By the end of this month, it is anticipated that over 66 million people in Eastern and Southern Africa would be facing a food crisis, emergency, or famine. Conflict, climate change, and economic shocks have combined to make it difficult for food to reach some people, reduce yields, and raise the price of basic goods.
According to the most recent Commodity Markets Outlook from the World Bank, the conflict in Ukraine has changed trade, production, and consumption patterns globally in a way that will keep prices at record high levels through the end of 2024.
Everybody is being affected by these high prices, but impoverished households—who spend a bigger percentage of their income on food—and young children—whose long-term prospects depend on appropriate nutrition—are being hurt the hardest.
Our mission at the World Bank is to help developing countries end poverty and become prosperous and therefore mitigating the impact of the food crisis and preventing them in the future is critical for us.
In the short term, the World Bank is supporting social protection programmes that make a real difference. With cash in hand, households avoid making decisions that hurt them in the long run, they sustain food intake, avoid selling productive assets such as livestock, and keep children in schools.
For example, we recently approved $143 million in additional financing for Somalia’s national safety net programme known as Baxnaano, to help chronically poor and vulnerable Somali households overcome escalating drought and food insecurity conditions.
We have also triggered emergency financing as part of ongoing projects in countries such as Madagascar, Somalia, South Sudan and Mozambique.
Although agriculture tends to be underfunded in many countries, there is much that can be done to improve the impact of scarce public resources and improve development outcomes.
In Malawi, the World Bank is working with the government to improve the targeting of their fertiliser subsidy programme by supporting the most vulnerable households through better-adapted social protection programmes.
We are also working to reduce the cost and time required to trade food and improve the volume and quality of goods that are traded, to boost incomes and stability in the region.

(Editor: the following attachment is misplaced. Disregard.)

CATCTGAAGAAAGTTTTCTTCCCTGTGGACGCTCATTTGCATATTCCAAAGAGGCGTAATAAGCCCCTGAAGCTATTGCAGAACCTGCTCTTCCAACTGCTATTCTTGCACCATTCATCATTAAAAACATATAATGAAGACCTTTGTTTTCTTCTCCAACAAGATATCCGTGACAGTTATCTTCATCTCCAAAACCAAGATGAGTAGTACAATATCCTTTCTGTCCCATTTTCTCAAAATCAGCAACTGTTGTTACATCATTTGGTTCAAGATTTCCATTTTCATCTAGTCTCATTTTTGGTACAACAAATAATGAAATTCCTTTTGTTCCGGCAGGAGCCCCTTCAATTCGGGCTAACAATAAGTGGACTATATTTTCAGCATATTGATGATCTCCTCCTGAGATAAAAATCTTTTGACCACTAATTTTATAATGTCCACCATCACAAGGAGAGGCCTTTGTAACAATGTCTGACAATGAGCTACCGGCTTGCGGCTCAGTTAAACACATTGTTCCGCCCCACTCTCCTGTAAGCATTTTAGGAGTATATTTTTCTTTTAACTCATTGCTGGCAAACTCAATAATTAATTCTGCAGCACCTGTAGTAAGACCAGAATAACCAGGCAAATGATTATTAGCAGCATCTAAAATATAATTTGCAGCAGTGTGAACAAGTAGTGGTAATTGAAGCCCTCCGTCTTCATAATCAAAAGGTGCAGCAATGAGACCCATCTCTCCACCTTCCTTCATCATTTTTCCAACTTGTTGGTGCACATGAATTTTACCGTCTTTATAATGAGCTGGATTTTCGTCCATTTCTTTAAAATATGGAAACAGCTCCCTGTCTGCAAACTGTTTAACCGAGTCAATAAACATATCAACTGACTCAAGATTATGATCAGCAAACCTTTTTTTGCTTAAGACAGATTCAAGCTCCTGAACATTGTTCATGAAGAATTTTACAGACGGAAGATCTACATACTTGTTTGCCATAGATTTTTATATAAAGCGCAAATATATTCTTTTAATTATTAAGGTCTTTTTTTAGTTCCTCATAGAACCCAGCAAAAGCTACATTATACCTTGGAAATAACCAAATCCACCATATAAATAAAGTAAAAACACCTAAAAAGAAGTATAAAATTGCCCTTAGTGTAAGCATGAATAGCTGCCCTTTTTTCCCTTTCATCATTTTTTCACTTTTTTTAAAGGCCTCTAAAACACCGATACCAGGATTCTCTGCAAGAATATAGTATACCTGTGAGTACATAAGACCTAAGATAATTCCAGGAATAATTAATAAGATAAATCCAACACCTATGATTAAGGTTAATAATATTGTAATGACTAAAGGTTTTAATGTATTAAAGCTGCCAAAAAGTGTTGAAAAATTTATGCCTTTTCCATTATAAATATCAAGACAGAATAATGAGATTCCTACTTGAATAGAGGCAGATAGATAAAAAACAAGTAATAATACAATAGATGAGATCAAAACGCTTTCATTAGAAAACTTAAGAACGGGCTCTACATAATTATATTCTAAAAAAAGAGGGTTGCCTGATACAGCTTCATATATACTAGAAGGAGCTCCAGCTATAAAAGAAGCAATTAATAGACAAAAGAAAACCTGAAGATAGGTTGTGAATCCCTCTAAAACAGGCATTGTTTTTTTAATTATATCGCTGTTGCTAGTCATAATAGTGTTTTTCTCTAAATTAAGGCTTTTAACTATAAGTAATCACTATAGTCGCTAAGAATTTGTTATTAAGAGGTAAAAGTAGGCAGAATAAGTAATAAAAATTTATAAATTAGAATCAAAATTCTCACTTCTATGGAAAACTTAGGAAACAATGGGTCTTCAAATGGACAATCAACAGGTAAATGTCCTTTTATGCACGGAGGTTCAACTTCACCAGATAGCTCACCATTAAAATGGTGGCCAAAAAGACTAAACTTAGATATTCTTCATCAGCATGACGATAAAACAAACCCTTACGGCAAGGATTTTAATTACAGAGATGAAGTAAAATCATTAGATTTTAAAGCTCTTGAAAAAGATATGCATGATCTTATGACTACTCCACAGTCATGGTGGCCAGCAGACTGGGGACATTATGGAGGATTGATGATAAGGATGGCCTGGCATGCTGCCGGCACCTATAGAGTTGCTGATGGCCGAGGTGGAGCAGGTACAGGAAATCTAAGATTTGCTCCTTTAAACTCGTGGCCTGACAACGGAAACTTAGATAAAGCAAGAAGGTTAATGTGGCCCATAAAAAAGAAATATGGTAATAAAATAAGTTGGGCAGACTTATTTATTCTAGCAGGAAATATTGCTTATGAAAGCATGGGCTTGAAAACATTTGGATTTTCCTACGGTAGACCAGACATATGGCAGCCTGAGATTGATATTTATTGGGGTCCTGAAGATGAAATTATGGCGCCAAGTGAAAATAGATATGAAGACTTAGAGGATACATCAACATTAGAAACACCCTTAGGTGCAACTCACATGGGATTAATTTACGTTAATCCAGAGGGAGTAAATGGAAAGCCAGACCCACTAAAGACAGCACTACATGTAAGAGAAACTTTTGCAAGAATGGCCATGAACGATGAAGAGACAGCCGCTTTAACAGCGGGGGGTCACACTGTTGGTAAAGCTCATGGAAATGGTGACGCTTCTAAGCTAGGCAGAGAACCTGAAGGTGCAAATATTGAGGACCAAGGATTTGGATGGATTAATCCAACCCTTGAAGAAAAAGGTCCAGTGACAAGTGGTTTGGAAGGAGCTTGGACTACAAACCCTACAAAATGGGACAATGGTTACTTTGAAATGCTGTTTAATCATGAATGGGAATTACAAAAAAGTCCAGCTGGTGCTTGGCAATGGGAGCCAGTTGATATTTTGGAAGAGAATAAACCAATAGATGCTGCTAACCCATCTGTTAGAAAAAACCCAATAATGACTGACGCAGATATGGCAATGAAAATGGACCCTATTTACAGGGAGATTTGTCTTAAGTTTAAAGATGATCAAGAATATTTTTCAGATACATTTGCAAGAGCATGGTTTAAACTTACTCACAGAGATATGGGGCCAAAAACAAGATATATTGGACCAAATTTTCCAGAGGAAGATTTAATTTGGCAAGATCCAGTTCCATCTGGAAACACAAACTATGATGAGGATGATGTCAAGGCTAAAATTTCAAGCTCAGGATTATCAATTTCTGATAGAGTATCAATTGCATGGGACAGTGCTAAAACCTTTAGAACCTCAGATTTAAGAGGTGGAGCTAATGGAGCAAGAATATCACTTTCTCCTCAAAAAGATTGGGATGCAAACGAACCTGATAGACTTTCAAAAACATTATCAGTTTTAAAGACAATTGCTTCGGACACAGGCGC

The World Bank has provided financing to Burundi, the Democratic Republic of Congo and neighbouring countries within the Great Lakes region, to facilitate cross-border food trade, primarily targeting small-scale and women traders in border areas, by addressing poor infrastructure, reducing cumbersome trade requirements, improving the handling of food to reduce waste, and promoting trust between traders and border agencies.
Further south, the World Bank is unlocking opportunities for the people of Madagascar by improving the connectivity, resilience, and management of key roads to provide reliable and year-long access to the southern part of the country, which is most affected by food insecurity, and unlock a key agricultural region in the northwest.
Finally, climate shocks are occurring more frequently and with greater intensity, making investments to boost the resilience of food systems even more critical.
In the Horn of Africa, we are providing support to 1.6 million pastoralists and their dependents in Djibouti, Ethiopia, Kenya, and Somalia to cushion them from the impacts of climate-induced drought, commercialise livestock production, and ensure inclusion of marginalised and vulnerable groups, such as women.
An estimated $572 million in private capital will be leveraged to help pastoralists tap into drought insurance and savings, get access to digital accounts, and attract more private investment.
Climate-resilient food systems are also the focus of a new $2.3 billion regional programme, approved by the World Bank in June, available to eastern and southern African countries wishing to tackle the underlying structural challenges of food insecurity and address their vulnerability to unpredictable shocks.
Altogether, since April, we have committed about $4 billion in new financing to help countries in the region boost short- and long-term food security.
At a time of important fiscal constraints, it is important to stress that World Bank financing is often highly concessional — it comes with no or very low-interest charges, helping governments keep debt low and providing breathing room in times of crisis.
So, with more than 66 million people facing food stress or a food crisis this month, the marching orders could not be clearer: we must all work together to provide immediate support to the poorest households, provide well-targeted support to food producers to increase sustainable production, facilitate trade so that food goes where it is needed, and boost the climate-resilience of food systems for long-term stability and productivity in the face of growing challenges.